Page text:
Simple Method to Add A Network in SQL Configuration Manager from Blog Posts – SQLServerCentral

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In the previous article, I showed a bothersome little error for the Kerberos Configuration Manager software. In that article, I also showed how to resolve that error. This article has nothing to do with that previous article beyond the similarity in tool names (“Configuration Manager” being central to both). In this article, I will show you how to add or rename a network adapter to be used by SQL Server.

You are probably thinking “What’s the big deal? SQL Server does that automatically.” Well, for the most part SQL Server does automatically add your network adapters for you. I would guess the success rate is somewhere in the realm of 99.999% of the time. However, that is not 100% of the time and it just so happens I have run into a couple of occasions where the NIC was not properly presented to SQL Server for use by SQL Server or even configuration by the DBA. This presents a bit of a problem!

Add a Network Adapter to SQL Server Configuration Manager

Before diving into adding a network adapter, let’s take a look at what the network properties pages might look like in SQL Server Configuration Manager. Many of you are likely very familiar with this already. If you are not, you should be!


network protocols

In SQL Server Configuration Manager, expand “SQL Server Network Configuration, then click on the Instance for which you are interested. Note here that I am showing a multi-instance server. Adding multiple network adapters is a configuration method that I frequently use when dealing with a multi-instance server. There are several benefits to having multiple network adapters such as: 1) being able to have each instance listen on the same port – but different adapters, 2) being able to add an A record in DNS for each instance, and 3) adding a layer of security by obfuscation  (e.g. developers don’t know the instance name – just an alias for it).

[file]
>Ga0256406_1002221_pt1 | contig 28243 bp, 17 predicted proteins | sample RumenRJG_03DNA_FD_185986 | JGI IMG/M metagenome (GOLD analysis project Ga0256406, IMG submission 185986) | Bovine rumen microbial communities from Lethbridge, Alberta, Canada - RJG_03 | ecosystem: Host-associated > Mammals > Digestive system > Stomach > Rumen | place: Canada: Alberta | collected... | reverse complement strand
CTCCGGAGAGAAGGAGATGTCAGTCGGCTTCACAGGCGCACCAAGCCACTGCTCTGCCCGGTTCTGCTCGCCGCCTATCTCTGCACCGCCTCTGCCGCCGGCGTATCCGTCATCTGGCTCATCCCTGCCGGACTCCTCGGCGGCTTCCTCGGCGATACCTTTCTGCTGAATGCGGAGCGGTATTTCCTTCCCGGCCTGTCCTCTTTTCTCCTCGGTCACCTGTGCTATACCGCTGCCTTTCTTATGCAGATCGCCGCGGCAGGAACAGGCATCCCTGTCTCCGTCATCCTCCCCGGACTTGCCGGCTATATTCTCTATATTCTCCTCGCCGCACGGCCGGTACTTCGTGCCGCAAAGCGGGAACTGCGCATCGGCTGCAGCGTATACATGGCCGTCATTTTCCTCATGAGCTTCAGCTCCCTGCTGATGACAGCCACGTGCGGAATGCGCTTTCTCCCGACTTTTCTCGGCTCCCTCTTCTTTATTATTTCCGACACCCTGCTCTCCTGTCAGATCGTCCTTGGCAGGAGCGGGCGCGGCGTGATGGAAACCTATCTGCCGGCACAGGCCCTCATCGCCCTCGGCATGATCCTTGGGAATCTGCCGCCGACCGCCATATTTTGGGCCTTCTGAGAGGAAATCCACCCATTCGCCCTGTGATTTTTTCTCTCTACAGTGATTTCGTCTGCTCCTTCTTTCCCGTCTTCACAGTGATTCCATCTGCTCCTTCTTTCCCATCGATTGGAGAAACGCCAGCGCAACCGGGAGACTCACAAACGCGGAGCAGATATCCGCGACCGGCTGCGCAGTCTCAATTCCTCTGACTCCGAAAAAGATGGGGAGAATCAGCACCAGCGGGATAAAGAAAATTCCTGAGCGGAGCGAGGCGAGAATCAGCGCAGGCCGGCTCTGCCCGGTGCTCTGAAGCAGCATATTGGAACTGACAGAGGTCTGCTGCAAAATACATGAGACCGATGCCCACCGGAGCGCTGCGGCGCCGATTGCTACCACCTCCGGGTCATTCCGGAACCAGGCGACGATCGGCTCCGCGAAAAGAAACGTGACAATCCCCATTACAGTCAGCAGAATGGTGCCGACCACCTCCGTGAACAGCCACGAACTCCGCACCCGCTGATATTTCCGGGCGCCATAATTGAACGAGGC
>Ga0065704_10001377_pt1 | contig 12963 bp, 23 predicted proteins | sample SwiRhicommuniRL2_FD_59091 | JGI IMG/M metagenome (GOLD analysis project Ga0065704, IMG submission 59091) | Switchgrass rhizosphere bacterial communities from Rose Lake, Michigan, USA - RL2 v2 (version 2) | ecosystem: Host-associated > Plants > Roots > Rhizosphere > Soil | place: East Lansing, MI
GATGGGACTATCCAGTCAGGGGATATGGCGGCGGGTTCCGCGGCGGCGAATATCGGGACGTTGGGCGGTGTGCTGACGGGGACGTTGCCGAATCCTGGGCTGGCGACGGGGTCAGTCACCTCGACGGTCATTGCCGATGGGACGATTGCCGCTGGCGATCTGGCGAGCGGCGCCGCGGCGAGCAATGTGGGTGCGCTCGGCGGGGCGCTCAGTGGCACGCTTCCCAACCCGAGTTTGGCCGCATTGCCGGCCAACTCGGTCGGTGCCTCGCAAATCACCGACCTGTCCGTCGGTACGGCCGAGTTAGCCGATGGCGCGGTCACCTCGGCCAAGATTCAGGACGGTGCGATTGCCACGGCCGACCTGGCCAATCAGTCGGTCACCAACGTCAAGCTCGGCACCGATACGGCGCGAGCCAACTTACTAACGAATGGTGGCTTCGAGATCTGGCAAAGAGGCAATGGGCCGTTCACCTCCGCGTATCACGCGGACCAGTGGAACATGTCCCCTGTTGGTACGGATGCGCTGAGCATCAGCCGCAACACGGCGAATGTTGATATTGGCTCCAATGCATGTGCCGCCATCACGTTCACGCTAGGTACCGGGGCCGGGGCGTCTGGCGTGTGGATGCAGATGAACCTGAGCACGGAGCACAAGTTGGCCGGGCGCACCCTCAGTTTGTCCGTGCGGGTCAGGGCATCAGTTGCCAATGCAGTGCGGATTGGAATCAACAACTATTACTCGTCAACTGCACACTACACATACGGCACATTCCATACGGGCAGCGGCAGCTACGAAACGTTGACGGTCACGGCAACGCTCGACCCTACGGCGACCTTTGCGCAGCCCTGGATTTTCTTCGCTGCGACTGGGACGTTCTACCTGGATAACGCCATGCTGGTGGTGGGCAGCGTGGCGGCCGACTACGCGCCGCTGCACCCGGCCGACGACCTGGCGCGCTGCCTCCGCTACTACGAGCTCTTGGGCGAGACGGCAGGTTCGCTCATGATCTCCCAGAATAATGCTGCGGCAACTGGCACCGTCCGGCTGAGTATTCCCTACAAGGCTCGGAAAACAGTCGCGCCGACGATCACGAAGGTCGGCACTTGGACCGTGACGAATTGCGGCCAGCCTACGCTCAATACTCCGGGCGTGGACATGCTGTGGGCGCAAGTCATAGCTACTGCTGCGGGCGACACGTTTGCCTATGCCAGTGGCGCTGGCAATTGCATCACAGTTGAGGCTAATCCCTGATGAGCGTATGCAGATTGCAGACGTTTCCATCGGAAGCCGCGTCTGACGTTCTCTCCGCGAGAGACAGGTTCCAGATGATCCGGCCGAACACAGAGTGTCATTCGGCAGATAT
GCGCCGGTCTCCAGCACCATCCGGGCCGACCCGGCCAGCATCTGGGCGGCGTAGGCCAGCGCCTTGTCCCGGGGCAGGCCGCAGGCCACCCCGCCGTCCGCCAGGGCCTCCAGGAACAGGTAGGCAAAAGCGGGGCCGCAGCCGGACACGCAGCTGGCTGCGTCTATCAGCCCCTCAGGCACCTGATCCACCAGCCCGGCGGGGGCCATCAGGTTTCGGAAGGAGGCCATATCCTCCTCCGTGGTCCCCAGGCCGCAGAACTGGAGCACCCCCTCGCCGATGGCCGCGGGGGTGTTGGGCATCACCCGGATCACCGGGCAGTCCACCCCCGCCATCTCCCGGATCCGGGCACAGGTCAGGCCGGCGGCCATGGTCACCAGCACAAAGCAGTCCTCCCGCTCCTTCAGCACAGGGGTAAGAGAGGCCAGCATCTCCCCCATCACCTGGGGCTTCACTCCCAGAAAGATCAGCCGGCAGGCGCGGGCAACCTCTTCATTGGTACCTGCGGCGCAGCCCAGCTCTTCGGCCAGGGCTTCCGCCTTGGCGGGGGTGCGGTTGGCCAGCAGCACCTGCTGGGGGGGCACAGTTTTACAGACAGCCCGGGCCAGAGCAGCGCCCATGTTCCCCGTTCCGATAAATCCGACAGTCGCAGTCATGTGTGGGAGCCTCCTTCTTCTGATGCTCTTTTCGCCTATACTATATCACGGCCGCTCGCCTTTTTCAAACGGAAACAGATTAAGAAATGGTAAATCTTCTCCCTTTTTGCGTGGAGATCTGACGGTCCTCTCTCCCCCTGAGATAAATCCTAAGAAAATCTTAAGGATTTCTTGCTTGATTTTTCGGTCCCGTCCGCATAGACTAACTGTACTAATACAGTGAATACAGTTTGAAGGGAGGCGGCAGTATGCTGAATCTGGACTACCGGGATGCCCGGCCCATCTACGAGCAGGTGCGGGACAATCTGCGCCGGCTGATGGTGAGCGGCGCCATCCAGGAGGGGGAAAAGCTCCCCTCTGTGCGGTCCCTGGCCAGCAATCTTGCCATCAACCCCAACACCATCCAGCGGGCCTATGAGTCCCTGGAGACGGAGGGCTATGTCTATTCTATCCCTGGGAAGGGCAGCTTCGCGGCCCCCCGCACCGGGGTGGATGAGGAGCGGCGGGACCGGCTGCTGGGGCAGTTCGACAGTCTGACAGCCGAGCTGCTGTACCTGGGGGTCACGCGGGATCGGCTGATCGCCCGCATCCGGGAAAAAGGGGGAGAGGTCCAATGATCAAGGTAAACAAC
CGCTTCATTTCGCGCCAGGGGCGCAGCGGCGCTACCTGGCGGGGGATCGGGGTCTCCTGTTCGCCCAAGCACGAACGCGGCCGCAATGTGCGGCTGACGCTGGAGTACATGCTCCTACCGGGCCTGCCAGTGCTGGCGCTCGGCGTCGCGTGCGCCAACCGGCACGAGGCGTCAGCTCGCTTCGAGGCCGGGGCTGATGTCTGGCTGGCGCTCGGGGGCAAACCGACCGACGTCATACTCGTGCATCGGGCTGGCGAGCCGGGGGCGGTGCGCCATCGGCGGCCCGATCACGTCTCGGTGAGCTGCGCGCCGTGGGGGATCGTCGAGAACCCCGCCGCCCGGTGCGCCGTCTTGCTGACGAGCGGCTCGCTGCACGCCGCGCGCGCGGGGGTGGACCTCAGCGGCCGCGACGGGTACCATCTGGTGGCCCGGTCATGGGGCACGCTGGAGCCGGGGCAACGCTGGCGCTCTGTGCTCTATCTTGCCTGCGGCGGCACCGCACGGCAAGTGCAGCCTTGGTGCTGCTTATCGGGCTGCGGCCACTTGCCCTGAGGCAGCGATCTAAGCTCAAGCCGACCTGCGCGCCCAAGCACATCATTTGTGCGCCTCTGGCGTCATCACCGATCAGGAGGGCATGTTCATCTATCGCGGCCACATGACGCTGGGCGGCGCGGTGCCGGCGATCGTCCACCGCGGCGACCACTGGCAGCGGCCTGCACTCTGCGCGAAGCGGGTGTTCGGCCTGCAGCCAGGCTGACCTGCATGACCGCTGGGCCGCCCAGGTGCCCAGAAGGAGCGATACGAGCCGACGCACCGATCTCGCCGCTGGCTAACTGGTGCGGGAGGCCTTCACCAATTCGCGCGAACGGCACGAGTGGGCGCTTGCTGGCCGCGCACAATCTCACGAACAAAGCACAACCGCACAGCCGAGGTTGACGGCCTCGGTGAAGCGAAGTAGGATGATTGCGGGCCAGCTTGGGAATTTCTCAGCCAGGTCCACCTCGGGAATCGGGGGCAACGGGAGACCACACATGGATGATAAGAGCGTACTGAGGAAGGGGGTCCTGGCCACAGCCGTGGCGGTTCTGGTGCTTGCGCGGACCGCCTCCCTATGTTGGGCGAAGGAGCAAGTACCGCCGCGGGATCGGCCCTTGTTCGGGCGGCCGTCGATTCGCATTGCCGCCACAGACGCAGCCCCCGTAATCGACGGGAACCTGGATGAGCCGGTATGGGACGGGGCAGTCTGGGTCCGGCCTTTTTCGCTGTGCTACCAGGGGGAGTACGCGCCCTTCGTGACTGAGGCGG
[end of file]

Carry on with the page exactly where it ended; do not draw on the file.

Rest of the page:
In the case where there will be multiple Network Adapters presented to SQL Server, the first thing to do is to disable “Listen All” in the case where multiple Instances exist on the server and you are looking for a more advanced setup.

With that configuration set, the next page you should be familiar with is the “IP Addresses” page. This is the page where the network adapters should be found.

The preceding image is a very busy image. There are three network adapters on this particular server. Each network adapter is assigned to a different IP address and each has a different port. In this case, which happens to be a multi-Instance server, not all of the assigned adapters are listening on the specified port. This is a desired configuration when everything is working well. This is where the problem that is the basis for this article comes into play – what happens when the network adapters do not automatically show up in SQL Server Configuration Manager (SSCM)? Alternatively, if the adapters are all showing, how do I keep them all straight in SSCM so I can make sure the correct adapter is enabled/disabled for the instance in question?

Let’s add that Network Adapter Now

SQL Server should detect a new network adapter when it is added to windows. Sometimes, it takes a server restart. Sometimes it never shows up. And sometimes it shows up but you want to rename it. Some will say to just run a repair on your instance if it is not showing the network adapter changes. After a recent experience with that, I say don’t bother with the repair! In a recent adventure with this problem, I had two adapters presented to the server prior to installing SQL Server and only one of the adapters was recognized by SQL Server. Clearly, the attempt after that would have been fruitless because the setup didn’t find the second adapter. Additionally, the running of repair on the server could cause more harm than it might fix.